mining bee Andrena angustior m

mining bee Andrena angustior m

mining bee Andrena angustior m

However, these were not the only insects, more cuckoo bees and bumblebees were plentiful.

bumblebee Bombus pascuorum q

cuckoo bee Nomada leucopthalma m

cuckoo bee Nomada leucopthalma m 

cuckoo bee Nomada leucopthalma m

May 6th 2021. After another freezing night, touching 0°, it turned into a really warm day with the wind moving around to south-west at last. Perhaps we may move on from the one of the coldest, driest Springs for many decades to sufficient warmth to bring our insects to life. There was one good sign at midday, when a tiny black wasp settled briefly on one of the 'flats' logs., probably a Crossocerus.

May 4th 2021. After more than a year, our invertebrate group met again at Westhay Moor car park; a truly significant moment for all of us. John has arranged this year's programme, starting this first day as Coronavirus restrictions were lifted for meeting outside. Ron, Margarete, Una and I were delighted to be there. It turned out to be a lovely sunny day, but the wind was wicked, really strong as well as icy, making insect photography really chancy. Nevertheless, a few useful shots were managed. We walked up the main drove and turned west by the first hide (still 'no entry' under current rules). We walked along the ditch, hoping to find dragonflies, but it was almost bone-dry, yielding nothing. By the time we entered the field designated for future peat development, it was lunch. We sat down in a sheltered patch, under the lea of the wood edge. We had a marvellous time - a major part of our days' out is chatting over sandwiches, keeping in touch, hearing about what is going on with local wildlife. Earlier, a Marsh harrier (Circus aeruginosus) was spotted dipping and wheeling over the reeds. While eating, a couple of Hobbies (Falco subbuteo) flew past, so close that the red colouring was vivid beneath. Afterwards, John and Una went on, following the trail round the field, while we other three had to return for various reasons, having enjoyed a fine outing in good company. It was as if a curtain had lifted, cutting the memories of our recent problems; badly needed after so long shut away. John later reported hearing a Cuckoo (Cuculus canorus), a Bittern (Botaurus stellaris) booming, and seeing a possible flight of Whimbrel (Numenius phaopus) - later confirmed. The pictures taken were not spectacular but at least a start to our season, taken in difficult circumstances.

bumblebee Bombus pascuorum q

bumblebee Bombus pascuorum q

bumblebee Bombus pascuorum q

hoverfly Helophilus pendulus m

squashbug Coreus marginatus

Large red damselfly Pyrrhosoma nymphula m

Azure damselfly Coenagrion puella f

Azure damselfly Coenagrion puella m

May 3rd 2021. I have just added a new section on TRAIL CAMERAS, under the heading PHOTOGRAPHY. This sums up my findings using these fantastic instruments over the past year or so. They have searched out most effectively which larger mammals inhabit the garden. Night and day they record movements along an ancient trail that has run north and south through the garden for more years than we have been here (I suspect hundreds of years). Those animals include Badgers (Meles meles), Foxes (Vulpes vulpes), Rabbits (Oryctolagus cuniculus) and Roe deer (Capreolus capreolus) - a busy, hidden world. I believe these instruments are one of the most significant developments for conservation in recent years, opening up this hidden world to our eyes.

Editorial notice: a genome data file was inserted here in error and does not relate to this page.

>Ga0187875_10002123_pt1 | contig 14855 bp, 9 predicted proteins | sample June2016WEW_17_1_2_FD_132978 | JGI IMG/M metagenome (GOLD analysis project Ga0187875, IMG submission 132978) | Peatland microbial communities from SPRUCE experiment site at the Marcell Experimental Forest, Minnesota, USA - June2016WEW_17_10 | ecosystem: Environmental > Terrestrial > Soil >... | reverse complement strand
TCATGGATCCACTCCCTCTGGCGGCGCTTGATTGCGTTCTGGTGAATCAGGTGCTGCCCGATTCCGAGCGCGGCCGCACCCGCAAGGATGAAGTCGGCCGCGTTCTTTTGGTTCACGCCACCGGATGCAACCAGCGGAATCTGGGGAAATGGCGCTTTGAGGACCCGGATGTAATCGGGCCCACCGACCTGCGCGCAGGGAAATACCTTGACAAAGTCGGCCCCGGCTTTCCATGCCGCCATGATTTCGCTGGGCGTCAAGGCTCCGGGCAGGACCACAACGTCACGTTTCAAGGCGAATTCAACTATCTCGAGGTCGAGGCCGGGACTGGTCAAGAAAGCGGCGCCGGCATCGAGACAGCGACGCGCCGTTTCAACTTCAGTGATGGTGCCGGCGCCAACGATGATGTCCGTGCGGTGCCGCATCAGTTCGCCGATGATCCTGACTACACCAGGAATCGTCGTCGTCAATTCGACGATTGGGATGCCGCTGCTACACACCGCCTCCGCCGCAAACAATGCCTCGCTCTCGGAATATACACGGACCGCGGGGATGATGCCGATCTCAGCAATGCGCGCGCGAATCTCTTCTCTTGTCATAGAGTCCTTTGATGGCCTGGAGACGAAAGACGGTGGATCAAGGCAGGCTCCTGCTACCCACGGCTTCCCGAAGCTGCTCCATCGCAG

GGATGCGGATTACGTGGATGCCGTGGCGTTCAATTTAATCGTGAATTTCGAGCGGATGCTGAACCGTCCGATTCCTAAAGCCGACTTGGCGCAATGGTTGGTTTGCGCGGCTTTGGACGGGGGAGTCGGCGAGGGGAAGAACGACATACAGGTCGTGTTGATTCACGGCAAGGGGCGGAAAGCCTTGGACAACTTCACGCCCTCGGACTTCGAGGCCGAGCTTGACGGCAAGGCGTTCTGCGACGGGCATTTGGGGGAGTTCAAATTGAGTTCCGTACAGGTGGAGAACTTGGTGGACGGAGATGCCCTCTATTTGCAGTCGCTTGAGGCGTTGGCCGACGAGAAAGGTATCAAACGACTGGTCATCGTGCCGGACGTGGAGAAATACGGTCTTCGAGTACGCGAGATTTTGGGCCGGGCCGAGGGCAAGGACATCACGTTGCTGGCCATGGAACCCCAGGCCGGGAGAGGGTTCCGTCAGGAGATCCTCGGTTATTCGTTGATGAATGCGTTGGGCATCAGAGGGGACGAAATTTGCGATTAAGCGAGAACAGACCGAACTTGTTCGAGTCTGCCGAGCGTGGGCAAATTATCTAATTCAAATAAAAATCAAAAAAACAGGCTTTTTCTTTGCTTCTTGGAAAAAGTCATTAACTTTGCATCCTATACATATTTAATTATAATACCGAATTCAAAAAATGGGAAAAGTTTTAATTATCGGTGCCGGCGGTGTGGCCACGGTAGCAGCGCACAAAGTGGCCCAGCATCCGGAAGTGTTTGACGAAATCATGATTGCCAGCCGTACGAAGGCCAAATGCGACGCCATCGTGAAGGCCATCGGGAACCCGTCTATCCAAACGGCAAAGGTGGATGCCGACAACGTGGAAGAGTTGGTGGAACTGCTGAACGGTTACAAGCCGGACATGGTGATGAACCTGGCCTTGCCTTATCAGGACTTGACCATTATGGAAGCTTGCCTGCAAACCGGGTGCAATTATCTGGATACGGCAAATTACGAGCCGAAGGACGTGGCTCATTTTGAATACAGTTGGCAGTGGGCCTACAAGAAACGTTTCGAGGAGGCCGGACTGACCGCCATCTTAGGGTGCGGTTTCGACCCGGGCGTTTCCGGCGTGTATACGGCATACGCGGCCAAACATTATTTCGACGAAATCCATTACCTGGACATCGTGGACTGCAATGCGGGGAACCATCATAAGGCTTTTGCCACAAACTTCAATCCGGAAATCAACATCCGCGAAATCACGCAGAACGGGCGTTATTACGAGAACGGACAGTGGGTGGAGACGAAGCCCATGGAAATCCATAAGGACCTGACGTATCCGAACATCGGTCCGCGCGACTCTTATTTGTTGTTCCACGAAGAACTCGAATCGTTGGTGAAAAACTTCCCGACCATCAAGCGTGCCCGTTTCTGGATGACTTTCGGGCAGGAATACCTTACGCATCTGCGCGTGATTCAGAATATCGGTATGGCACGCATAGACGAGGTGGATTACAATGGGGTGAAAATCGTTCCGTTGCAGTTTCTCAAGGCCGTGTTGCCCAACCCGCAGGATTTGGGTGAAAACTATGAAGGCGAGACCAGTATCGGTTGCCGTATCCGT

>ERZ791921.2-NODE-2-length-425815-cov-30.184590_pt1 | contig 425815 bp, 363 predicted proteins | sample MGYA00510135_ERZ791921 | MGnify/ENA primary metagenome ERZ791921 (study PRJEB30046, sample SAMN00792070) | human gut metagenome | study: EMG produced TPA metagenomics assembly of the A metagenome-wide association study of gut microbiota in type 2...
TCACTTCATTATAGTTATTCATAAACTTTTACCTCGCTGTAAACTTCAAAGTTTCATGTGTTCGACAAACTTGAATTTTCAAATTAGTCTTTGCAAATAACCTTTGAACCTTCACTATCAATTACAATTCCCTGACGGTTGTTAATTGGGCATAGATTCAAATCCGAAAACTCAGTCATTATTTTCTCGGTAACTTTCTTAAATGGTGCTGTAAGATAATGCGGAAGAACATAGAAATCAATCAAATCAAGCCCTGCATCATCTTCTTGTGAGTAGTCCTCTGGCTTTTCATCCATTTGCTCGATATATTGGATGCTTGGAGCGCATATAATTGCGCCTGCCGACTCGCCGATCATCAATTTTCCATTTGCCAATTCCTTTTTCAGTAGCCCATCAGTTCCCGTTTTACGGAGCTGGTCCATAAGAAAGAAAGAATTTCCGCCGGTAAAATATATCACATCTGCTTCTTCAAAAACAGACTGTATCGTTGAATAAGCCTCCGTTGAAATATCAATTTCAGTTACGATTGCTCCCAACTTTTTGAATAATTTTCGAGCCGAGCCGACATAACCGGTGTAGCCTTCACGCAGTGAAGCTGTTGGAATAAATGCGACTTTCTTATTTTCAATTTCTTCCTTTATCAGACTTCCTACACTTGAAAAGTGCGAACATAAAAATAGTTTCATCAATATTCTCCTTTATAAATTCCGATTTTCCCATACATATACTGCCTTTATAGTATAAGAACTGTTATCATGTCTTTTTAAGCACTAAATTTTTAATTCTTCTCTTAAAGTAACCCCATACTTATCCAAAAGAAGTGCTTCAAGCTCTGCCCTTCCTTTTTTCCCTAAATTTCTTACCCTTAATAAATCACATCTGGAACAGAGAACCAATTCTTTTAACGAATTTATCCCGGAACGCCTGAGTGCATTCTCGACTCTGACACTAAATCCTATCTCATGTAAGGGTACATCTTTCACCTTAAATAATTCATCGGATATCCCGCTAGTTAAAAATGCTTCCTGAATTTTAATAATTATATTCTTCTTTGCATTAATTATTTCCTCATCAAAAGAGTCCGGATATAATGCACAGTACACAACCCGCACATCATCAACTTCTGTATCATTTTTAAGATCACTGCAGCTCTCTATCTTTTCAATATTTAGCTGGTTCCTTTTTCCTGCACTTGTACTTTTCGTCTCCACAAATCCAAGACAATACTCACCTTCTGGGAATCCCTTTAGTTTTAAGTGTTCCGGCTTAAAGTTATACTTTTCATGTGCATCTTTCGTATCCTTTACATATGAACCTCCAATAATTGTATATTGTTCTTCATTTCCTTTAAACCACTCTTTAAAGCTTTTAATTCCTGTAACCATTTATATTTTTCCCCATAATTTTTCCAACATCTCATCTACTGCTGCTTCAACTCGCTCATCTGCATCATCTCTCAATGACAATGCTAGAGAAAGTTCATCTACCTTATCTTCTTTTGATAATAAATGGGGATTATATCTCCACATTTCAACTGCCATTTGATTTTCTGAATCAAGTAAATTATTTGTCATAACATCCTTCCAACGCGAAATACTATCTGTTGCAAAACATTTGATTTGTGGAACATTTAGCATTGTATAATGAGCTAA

May 2nd 2021. A PERFECT MISTAKE: Yesterday I told the world that I was setting the trail camera for video. This morning I found that I had not pushed all the correct buttons and it was set to take the usual still pictures. But, they were a fantastic set. The resolution, sharpness and colour are beyond any I could have expected, rivalling images taken with DSLRs. During the morning, Romey called me to look at a fine pink, adult Sparrowhawk bathing in our terribly overgrown small pond. Other Sparrowhawks have visited previously, obviously it is just right for a periodic overhaul. I was lucky enough to catch him in flight as he took off - so handsome, yet deadly.

Roe deer Capreolus capreolus

Roe deer Capreolus capreolus f

Sparrowhawk Accipiter nisus

A Roe doe appeared later and wandered around before settling down for a while. She is in the middle of the changeover from winter to summer coat but looked delightful, if vulnerable. 

 

 Roe deer Capreolus capreolus f

 

Later, the terrace came to life as the strong sun overcame the chilly wind. A fair selection of pictures resulted.

bumblebee Bombus pascuorum q

bumblebee Bombus pascuorum q

flower bee Anthophora plumipes f

flower bee Anthophora plumipes f

hoverfly Rhingia campestris m

hoverfly Platycheirus albimanus f

hoverfly Platycheirus albimanus f

hoverfly Platycheirus albimanus f

May 1st 2021. Last night I thought it was time to find out what the trail camera video capabilities were. The camera was set up on ts tripod facing a set of steps often used by the deer. Coming into the bathroom, I noticed a large brown shape at the top of these steps, then realised it was a deer lying down, gazing at the camera, moving her head to various angles as if she was trying to work out her best angle. It was quite extraordinary, though she was only there for a few minutes more. I managed a few pictures with a small camera used for family occasions, not perfect, but recording an amazing event. Shortly after, in the shower, I looked out to see the doe so close, she was filling more than half the window looking out onto the garden. No picture this time! She just stood there for a few minutes quite obviously trying to see what was going on in the kitchen below, peering in, moving from one angle to another - then she was gone. The camera is just over to the left, outside the picture.

Roe deer Capreolus capreolus f